Bernstein Symposium April 3-4—“Justice Delayed? The Impact of Time on the Trials of Gross Atrocities”
The symposium will bring together advocates, journalists, and scholars to explore questions of time and justice with regard to those accused of mass atrocities. It will look to Argentina as a case study and examine whether the passage of time imposes limits on the ability to do justice, or opens up possibilities for achieving justice. Participants will bring their insights to bear on the overarching question: Is there a “right time” for justice?
The program begins Thursday evening with a lecture by Kenneth Roth, executive director of Human Rights Watch. It continues Friday morning as the two current Bernstein Fellows discuss their work. Nick Robinson ’06 is working in India with the Human Rights Law Network to develop resources and implement a strategy for addressing the right to water. Katherine Southwick ’05 is investigating statelessness in several countries around the world and working to find legal remedies. Panel discussions Friday afternoon will focus on “Delayed Justice for the Crime of Argentina’s Dirty War” and “Justice for Mass Atrocities and the Problem of Time.”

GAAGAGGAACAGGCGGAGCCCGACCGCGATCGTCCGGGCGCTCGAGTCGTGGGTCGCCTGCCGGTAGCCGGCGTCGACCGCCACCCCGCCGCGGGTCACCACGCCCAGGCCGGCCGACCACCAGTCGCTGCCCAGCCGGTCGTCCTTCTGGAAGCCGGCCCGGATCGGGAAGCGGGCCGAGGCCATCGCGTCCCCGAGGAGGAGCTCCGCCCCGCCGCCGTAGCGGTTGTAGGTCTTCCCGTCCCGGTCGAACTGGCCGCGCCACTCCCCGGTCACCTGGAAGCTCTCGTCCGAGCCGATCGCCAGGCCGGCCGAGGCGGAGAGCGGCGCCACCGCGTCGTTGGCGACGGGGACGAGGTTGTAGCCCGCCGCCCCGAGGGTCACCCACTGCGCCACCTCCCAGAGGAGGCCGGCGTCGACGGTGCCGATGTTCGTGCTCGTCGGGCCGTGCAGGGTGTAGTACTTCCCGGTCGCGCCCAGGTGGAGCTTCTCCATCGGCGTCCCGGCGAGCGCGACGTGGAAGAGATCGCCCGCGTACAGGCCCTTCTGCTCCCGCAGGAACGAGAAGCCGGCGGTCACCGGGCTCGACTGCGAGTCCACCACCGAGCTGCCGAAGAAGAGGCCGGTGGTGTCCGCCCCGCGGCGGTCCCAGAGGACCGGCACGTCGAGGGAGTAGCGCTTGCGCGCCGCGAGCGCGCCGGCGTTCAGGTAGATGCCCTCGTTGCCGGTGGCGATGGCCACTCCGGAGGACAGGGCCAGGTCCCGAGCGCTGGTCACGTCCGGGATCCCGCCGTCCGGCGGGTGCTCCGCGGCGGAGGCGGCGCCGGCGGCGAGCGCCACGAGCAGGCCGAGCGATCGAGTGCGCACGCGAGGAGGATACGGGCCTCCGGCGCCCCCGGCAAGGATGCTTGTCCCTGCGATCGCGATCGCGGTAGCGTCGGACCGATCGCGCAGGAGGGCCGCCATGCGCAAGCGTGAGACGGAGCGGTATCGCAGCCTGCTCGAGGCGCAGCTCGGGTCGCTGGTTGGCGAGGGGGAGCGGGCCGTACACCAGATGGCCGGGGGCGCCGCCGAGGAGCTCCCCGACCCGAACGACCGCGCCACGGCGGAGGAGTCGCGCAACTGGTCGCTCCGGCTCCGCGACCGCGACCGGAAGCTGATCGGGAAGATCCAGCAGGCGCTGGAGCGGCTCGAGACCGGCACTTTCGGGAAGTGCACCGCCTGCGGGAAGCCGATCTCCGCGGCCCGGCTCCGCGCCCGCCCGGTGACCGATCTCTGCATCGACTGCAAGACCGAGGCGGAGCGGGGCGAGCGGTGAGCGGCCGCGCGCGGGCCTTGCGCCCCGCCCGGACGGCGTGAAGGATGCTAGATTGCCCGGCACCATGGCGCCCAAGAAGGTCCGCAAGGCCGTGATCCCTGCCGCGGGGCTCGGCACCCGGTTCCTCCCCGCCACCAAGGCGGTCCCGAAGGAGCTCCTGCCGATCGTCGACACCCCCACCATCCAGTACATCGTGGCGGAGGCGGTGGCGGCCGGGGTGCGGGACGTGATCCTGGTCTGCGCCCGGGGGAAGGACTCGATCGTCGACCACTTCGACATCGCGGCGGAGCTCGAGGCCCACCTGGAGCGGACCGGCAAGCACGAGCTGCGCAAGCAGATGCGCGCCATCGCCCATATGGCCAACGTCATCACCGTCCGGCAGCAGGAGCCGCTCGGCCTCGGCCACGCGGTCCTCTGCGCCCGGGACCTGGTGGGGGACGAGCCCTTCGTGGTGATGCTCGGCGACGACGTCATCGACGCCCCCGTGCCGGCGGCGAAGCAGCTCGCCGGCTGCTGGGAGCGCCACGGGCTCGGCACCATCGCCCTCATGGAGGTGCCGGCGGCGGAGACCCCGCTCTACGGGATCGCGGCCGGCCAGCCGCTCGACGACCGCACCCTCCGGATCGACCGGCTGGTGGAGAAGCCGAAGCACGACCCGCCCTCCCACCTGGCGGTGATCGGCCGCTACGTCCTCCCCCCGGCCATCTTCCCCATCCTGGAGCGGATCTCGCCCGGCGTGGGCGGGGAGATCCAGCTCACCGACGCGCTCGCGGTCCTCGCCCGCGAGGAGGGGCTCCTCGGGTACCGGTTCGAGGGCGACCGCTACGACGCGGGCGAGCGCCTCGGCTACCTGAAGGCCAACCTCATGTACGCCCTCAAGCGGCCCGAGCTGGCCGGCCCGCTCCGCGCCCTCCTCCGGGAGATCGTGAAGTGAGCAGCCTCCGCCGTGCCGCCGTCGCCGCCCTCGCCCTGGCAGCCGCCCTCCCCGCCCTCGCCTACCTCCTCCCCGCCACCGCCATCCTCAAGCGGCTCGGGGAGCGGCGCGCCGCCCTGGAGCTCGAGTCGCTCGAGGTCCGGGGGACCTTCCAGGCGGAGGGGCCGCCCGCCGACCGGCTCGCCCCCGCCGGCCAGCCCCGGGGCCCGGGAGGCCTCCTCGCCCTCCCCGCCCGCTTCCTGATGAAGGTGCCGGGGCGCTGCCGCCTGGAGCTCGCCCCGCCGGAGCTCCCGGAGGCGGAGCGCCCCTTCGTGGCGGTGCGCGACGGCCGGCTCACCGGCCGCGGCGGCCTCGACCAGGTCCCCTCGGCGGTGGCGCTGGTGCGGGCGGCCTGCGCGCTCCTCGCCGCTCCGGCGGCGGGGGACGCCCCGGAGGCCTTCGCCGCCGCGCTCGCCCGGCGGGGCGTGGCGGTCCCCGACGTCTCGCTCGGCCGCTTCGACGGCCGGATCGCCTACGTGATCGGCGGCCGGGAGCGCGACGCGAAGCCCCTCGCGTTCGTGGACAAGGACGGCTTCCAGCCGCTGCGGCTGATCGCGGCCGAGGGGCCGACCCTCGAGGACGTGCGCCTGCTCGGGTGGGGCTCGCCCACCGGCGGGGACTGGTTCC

The symposium concludes at 5:30 p.m. Friday with a reception and introduction of the 2008-2009 Bernstein Fellows—Kristina Scurry Baehr ’08, who will work with The Carter Center; Alisha Bjerregaard ’08, who will work with Global Rights: Partners for Justice; and Matiangai Sirleaf ’08, who will work with the International Center for Transitional Justice.
The symposium is sponsored by the Orville H. Schell, Jr. Center for International Human Rights at Yale Law School. For more information, contact Barbara Mianzo at 203-432-7480. Click here for a complete description of the program and a list of participating panelists.
The Robert L. Bernstein Fellowships in International Human Rights were established in 1997 to honor Robert Bernstein, the founding chair of Human Rights Watch and former chair, president and CEO of Random House. The fellowships enable two Yale Law School graduates to devote a year to full-time human rights work.